4. Drag Me to Hell ~ While the previous three movies have made the festival circuits, this one offers less critical acclaim and more pure fun! Director Sam Raimi proves that the magic he used to create the Evil Dead trilogy is still there; no one can mix horror and humor quite like he can. The premise is simple, a bank lender refuses to extend another loan to an old gypsy, who then curses the lender with a spirit that will drag her to hell in three days. What this movie lacks in complexity, it more than makes up with terrific action (i.e. the young heroine fending off the gypsy woman in the backseat of her car with a stapler). This movie offers up hearty laughter and genuine chills, a unique combination that landed itself on this list.

I'm curious to hear of your top movie nominees of the past year!

Thursday, January 14, 2010

Did we just jump the shark?

I guess most TV fans recognize the phrase "jump the shark." It's usually used to signal when a popular TV series has made a major plot or character change and generally means it's all downhill from here. In the show Happy Days, the Fonz (that's him pictured at left for those who dozed off from 1974 to 1984) donned swim trunks, and his ever present leather jacket, and physically jumped over a shark-like water obstacle. Happy Days had been on a downward spiral since Richie Cunningham (Ron Howard) left the show. Other typical "shark" examples include a new kid added to the show Married with Children, daughter Becky being replaced by a completely different actress on Roseanne, or when Niles finally married Daphne on Frasier.

Unfortunately jumping the shark is not restricted to television series. Series fiction and mysteries also have a tendency to go off the deep end, especially once the author has written several books in a series. One of my favorite writing teams is Douglas Preston and Lincoln Child. Together they write the Agent Pendergast series of thrillers. Readers were introduced to Pendergast in Relic, the first book in the series, back in 1995. He was unique, intelligent, from New Orleans, and most of all, mysterious. The authors didn't tell us much about him in that first book, not even his first name, but I liked him. After Cemetery Dance (# 9 in the series) I feel like I know too much about Aloysius Pendergast and now I'm worried about Fever Dream the next entry in the series that is due out on May 11th this year. Rumor has it readers will learn more about his wife and her strange death. (Pendergast was married?!) I'm afraid there will be too much more about the character and not enough action. I read their books for the action!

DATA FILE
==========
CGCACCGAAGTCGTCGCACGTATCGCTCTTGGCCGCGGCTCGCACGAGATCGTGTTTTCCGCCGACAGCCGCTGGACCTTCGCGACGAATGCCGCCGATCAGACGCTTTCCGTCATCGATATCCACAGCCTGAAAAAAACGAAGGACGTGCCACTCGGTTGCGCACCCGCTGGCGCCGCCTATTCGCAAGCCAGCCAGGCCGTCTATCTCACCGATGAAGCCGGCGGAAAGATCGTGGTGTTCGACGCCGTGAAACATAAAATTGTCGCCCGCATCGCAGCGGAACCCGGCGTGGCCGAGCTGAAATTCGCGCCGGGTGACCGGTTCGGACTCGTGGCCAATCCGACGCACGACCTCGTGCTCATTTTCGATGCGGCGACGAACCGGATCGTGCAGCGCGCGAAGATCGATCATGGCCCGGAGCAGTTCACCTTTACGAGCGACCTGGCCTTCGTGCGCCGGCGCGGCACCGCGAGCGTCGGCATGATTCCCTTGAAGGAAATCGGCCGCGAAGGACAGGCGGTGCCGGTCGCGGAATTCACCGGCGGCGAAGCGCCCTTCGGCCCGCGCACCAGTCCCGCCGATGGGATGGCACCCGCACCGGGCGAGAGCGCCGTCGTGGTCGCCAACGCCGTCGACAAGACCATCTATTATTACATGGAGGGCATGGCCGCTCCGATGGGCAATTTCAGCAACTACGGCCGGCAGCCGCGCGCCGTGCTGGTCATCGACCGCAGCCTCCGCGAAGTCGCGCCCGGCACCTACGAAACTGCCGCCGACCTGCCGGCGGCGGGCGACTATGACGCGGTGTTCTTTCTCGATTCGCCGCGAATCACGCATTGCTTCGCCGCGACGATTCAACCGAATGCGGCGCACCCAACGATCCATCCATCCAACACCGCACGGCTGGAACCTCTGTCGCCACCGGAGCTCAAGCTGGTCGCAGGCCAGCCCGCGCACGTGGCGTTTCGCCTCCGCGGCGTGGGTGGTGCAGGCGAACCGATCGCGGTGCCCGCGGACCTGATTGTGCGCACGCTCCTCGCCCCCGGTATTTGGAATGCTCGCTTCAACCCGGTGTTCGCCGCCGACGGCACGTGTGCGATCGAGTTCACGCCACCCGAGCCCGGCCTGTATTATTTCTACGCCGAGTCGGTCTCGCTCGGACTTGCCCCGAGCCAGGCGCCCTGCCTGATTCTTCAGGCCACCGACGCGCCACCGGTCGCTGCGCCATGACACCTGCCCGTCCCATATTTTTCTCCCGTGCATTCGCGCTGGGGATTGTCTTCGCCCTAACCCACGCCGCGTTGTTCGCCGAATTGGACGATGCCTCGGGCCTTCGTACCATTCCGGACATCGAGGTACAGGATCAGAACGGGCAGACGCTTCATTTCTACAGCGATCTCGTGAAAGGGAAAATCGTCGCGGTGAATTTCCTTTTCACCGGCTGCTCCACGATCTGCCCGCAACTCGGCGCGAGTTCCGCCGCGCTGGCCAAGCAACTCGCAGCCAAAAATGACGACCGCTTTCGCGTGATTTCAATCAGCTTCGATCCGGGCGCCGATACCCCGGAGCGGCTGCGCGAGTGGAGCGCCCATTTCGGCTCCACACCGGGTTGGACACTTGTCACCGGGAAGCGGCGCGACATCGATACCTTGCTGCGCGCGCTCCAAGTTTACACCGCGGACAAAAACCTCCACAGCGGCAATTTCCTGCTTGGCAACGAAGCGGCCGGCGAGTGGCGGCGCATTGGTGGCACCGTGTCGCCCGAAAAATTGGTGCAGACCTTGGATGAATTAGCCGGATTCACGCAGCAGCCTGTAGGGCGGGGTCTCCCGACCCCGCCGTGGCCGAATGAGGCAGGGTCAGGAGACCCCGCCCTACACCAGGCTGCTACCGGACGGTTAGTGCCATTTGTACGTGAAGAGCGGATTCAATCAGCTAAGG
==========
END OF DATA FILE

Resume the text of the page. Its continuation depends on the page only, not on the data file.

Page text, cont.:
I thought the alphabet series by Sue Grafton was excellent when it started with A is for Alibi. (It must be tough for an author to figure out what to do with a character over a period of 26 years.) Fortunately U is for Undertow, the most recent entry, is very good, although other books in the series definitely "jumped the shark" for me by providing a surprise addition of relatives for Kinsey Millhone, when I liked the fact that she was initially a loner, without family complications.